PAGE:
If you missed the Council for Federal Cannabis Regulation webinar: Understanding Real World Evidence on the Effectiveness of Cannabinoid Products

…Here’s a quick recap. On Thursday we had an interesting and lively conversation with hosts Sarah Chase, Executive Director of CFCR, and Jack Jacobson, Advisor for CFCR and for Thompson Coburn, LLP. The two hosts asked some great questions, which Radicle Co-founders Pelin Thorogood and Dr. Jeff Chen, along with Tim Orr, SVP of R&D at Charlotte’s Web Labs answered.

On RWE and consumer confidence in CBD products

In the absence of clinical trials, how is this real world evidence really helping build consumer confidence in CBD products? —Jack Jacobson

“These are clinical trials that we’re running. We’re just running them in a virtual, decentralized fashion, which has happened to a significant amount of the trial landscape ever since the COVID pandemic. For instance, for the [Radicle] ACES study… 3000 people were recruited and screened… and then they were randomized to receive one of 13 different types of CBD products, as well as randomized to a control arm. And then we tracked them using validated outcome measures… developed by the National Institutes of Health to track real world outcomes reported by the participants in a naturalistic setting like their own homes.” —Dr. Jeff Chen

On use of isolates in clinical studies for better predictability

"Since pharma requires an API status, which would mean the use of the isolates versus the whole plant, should growers or the industry be moving forward with the use of isolates for better predictability?" —Sarah Chase

“We’ve demonstrated that with good stable genetics and GMP manufacturing processes and good quality control you can maintain a high level of consistency and reproducibility… for botanical drug development. You don’t have to do just isolates to pursue a botanical drug pathway.” —Tim Orr

“What’s nice about a botanical drug pathway is… you’re allowed to have many different ingredients or active compounds in the botanical extract. You don’t even need to know which one’s necessarily responsible for effectiveness. You just have to demonstrate that this one is effective and safe.” —Dr. Jeff Chen

On truthful self-reported dosing and usage In RWS

"How are you and your studies determining dosage and usage and then, including an audience member's question: 'What about instances of misreporting for at home dosing?'" —Jack Jacobson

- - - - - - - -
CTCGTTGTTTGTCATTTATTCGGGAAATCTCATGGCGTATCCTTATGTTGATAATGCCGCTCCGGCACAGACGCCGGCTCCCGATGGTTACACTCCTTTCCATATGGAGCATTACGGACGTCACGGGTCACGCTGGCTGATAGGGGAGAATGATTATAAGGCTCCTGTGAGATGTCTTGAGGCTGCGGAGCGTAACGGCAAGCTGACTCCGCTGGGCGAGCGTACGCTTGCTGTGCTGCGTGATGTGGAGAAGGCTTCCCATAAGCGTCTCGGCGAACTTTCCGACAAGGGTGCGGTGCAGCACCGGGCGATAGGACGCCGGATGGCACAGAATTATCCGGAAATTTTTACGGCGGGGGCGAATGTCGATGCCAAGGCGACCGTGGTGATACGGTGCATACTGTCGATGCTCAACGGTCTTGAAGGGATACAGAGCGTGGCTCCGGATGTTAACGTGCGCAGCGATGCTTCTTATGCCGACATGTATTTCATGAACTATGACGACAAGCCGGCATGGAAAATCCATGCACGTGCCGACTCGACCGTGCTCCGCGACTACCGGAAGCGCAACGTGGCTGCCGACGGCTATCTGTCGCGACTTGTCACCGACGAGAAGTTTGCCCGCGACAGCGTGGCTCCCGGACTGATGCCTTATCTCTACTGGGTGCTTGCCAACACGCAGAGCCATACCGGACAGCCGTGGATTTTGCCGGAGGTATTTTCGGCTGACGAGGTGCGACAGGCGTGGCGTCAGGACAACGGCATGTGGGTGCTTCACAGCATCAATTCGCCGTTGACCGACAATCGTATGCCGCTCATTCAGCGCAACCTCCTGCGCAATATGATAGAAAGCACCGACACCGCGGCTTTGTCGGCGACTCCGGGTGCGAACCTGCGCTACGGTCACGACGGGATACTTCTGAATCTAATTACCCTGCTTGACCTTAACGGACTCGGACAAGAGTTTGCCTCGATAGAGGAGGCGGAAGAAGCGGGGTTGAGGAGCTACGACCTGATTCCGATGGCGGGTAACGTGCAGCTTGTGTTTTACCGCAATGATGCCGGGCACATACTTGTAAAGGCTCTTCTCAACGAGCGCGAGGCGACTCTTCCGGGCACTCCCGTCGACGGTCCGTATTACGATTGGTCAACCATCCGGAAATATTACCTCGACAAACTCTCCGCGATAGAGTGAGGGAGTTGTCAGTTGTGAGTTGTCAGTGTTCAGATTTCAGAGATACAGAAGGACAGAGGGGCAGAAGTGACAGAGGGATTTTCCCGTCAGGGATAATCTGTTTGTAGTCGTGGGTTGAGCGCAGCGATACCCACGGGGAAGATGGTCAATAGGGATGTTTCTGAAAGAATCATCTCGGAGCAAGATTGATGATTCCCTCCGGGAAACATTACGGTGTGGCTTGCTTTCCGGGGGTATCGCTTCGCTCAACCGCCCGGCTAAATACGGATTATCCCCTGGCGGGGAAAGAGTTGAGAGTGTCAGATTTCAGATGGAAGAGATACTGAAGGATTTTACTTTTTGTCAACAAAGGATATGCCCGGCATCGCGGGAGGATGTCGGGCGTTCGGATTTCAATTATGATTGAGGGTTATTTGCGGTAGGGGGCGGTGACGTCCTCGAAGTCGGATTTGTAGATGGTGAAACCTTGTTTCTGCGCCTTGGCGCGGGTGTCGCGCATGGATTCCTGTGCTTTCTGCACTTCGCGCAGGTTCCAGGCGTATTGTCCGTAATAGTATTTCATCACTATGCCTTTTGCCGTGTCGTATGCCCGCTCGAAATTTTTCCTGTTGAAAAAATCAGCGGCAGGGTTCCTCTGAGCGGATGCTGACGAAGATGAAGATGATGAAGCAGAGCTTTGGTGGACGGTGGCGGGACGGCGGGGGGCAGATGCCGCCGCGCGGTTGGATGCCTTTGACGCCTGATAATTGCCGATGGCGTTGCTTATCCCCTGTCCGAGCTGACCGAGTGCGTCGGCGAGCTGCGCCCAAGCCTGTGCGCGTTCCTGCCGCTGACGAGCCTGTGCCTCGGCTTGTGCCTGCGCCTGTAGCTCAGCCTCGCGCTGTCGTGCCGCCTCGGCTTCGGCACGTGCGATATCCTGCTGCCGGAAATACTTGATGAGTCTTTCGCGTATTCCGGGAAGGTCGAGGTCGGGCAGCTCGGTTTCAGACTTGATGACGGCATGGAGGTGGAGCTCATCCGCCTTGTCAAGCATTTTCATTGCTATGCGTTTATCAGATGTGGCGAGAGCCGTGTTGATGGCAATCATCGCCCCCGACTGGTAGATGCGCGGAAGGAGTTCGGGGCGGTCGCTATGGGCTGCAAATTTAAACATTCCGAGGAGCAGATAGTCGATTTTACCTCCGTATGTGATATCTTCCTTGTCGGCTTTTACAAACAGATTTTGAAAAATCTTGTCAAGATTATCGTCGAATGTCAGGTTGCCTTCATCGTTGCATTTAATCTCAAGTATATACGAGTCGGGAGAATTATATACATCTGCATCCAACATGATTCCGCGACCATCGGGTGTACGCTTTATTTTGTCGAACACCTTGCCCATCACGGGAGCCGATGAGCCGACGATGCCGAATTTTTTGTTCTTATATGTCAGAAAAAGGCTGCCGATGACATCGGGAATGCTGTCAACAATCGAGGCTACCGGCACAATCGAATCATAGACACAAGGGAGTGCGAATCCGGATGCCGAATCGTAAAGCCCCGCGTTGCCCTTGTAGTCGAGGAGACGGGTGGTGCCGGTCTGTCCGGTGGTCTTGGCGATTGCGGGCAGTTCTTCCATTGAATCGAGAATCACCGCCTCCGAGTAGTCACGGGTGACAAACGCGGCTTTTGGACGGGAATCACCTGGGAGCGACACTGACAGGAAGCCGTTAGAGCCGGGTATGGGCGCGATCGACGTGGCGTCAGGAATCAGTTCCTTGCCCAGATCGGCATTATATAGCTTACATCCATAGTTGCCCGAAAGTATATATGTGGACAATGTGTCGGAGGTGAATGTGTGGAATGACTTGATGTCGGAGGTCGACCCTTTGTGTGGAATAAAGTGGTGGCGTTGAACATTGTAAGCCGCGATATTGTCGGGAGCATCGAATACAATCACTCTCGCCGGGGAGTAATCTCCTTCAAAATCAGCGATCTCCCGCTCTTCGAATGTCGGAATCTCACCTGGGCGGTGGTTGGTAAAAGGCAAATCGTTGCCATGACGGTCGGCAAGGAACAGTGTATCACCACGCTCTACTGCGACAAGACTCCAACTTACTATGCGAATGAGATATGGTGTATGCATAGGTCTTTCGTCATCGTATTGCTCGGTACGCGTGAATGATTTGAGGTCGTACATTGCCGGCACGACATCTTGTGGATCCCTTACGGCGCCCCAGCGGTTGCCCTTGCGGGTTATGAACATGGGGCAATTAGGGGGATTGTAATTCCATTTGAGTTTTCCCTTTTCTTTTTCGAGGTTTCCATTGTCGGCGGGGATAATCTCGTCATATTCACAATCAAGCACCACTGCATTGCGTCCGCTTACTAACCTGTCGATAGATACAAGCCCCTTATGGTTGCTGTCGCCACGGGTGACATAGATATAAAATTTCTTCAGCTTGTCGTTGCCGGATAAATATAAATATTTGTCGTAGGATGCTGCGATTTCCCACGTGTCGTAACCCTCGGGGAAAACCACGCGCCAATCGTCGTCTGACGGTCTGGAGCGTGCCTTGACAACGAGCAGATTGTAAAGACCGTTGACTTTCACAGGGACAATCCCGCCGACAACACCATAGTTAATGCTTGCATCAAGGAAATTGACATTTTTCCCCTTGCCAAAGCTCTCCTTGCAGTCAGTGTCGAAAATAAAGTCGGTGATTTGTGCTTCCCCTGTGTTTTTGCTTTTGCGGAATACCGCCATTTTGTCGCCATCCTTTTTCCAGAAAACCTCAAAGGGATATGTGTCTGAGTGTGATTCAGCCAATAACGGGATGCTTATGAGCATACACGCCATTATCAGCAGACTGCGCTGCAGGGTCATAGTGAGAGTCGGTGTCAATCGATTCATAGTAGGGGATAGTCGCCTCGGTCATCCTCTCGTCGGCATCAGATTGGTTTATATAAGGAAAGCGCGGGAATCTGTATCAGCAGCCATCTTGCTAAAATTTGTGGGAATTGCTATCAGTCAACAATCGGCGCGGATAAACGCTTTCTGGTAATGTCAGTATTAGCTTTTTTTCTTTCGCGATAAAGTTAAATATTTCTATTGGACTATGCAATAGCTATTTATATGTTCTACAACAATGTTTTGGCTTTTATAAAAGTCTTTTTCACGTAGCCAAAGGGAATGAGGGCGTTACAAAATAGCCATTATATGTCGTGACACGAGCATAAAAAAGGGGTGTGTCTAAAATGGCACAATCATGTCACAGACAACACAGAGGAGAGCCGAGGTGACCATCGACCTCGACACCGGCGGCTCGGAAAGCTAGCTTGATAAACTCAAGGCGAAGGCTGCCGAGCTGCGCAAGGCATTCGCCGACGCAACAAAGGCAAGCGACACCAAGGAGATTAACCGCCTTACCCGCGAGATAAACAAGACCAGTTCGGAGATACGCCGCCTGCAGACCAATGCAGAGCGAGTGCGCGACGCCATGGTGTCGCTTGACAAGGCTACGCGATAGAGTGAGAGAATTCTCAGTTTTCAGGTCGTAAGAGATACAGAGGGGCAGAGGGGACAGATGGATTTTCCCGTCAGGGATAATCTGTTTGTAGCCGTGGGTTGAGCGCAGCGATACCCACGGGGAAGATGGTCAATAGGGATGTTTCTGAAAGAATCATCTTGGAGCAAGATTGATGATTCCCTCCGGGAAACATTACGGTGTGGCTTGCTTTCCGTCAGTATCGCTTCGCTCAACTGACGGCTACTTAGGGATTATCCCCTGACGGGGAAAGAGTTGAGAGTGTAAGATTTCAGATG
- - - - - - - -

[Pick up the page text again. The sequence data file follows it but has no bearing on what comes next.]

“We incentivize them by not dollars and cents, which is a typical clinical trial outcome, but by giving them their data back to show them how does this product actually help you across these indices… So they’re incentivized to tell us the truth, because the data is something they’re going to be able to use personally… It’s something they can take to their doctor say, ‘I’ve been taking the CBD and this is how it helped me sleep’….” —Pelin Thorogood

“Traditional trials, especially ones that are site-based, oftentimes tell people to keep a medication journal… and that’s basically the record of their usage, but you have no idea if they’re sitting in the parking lot filling out the last week or so because they don’t want to be judged when there’s a lot of blank entries. Whereas, when we collect things in real time, virtually, from people directly, we can prove it came from their devices. And the last thing I’ll say is, in our studies, you can analyze the data two different ways: you can look at the intention to treat analysis, which is basically just the serving size suggestion on the label product and then we’ll also look at the actual reported dosages as well to see what additional things that can inform us.” —Dr. Jeff Chen

On toxicology and safety with ingredients and dosage

"What have we learned from some of the toxicology reports that are out there?" —Sarah Chase

“The dosing is linked to intended use… and it starts with dosing with studies for toxicity and safety first—normally you do that before you put it in human—and then it’s dosing for general wellness and dosing for efficacy, which is very specific condition based, the latter two of which Jeff and Pelin are doing and contributing a body of data to this field. From a toxicity and safe use standpoint, really every manufacturer in this space needs to go through the requisite toxicology studies to ensure that they’re using and recommending dosing levels that are well below toxicity levels to ensure safe use, and that is normally done with a panel of experts that would review that data to stamp it as generally recognized as safe. And that should be done before any human studies are done and I’d recommend every manufacturer go and do that” —Tim Orr

On big data and AI in precision medicine

Closing thoughts?

Because we have this massive data set… versus your traditional [dataset, which includes] maybe dozens, maybe one hundred people, we also have the opportunity to use machine learning in the form of artificial intelligence to be able to dive into the data to look for hidden correlations… With Radicle Science, in addition to studying how these products may affect the public, which is very important from epidemiological or public health perspective, we’re also trying to get to precision medicine, to really understand how different people based on demographics and behaviors may actually need different doses or different types of products. That’s another area we’re going into and the size of our dataset and the heterogeneity of our dataset actually enables us to go there, which is very exciting. —Pelin Thorogood

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